A fossil of an extinct tree climbing kangaroo found in Australia

This brochure, published by Murdoch University on March 23, 2021, shows the preservation of the skull of a newly identified fossil tree climbing kangaroo (Congruus kuhneri) from the Nullarbor Plain in Western Australia. (Photo / Agencies)

The most notable thing about near-perfect fossils was not that they belonged to 40-pound kangaroos that had mysteriously evolved to climb trees. What really stunned paleontologists is that the Nullarbor Plain in southwestern Australia, the site of the discovery, is a treeless shrub and was thought to be so even when the newly named Congruus kitchenneri jumped up and apparently climbed beyond its reach some 50,000 years ago.

This brochure, published by Murdoch University on March 23, 2021, shows the preservation of the skull of a newly identified fossil tree climbing kangaroo (Congruus kuhneri) from the Nullarbor Plain in Western Australia. (Photo / Agencies)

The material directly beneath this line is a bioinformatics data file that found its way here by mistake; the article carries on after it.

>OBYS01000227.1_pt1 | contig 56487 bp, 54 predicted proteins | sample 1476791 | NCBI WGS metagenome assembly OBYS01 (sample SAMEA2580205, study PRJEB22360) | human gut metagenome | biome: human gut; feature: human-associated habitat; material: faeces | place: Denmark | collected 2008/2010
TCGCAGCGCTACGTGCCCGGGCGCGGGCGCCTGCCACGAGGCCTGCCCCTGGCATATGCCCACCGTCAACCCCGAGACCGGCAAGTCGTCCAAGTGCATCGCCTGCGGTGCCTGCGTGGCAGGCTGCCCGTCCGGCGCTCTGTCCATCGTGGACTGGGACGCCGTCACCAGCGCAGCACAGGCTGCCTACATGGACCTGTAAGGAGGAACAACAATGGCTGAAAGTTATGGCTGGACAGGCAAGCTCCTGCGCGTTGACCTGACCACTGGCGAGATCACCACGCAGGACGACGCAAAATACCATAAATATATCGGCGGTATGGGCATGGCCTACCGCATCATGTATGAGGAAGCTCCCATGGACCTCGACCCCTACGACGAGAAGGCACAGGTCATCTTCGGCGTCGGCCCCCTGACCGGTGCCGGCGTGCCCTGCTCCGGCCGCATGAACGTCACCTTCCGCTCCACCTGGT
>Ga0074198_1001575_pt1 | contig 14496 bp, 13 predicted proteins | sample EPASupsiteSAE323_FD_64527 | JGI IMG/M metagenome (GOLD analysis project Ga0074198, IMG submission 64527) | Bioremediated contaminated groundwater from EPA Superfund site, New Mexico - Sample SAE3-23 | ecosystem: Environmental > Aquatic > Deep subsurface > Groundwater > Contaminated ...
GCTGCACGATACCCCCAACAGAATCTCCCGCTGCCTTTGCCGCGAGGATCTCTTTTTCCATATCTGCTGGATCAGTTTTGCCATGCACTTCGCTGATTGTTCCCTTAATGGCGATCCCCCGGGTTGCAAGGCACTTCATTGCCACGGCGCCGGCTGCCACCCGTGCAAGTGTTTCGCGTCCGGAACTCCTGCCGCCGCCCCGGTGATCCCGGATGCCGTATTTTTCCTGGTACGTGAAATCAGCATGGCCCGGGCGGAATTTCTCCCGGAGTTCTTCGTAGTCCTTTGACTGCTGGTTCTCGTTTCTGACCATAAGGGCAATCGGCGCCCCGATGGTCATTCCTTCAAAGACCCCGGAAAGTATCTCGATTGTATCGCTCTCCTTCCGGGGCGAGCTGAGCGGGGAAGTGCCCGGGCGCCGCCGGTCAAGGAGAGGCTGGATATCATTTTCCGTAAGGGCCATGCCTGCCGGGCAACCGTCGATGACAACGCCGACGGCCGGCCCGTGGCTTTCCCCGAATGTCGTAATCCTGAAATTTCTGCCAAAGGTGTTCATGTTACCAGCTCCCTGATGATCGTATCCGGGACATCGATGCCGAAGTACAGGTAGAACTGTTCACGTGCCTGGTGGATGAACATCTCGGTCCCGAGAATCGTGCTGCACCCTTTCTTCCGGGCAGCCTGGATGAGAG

The most notable thing about near-perfect fossils was not that they belonged to 40-pound kangaroos that had mysteriously evolved to climb trees. What really stunned paleontologists is that the Nullarbor Plain in southwestern Australia, the site of the discovery, is a treeless shrub and was thought to be so even when the newly named Congruus kitchenneri jumped up and apparently climbed beyond its reach some 50,000 years ago.

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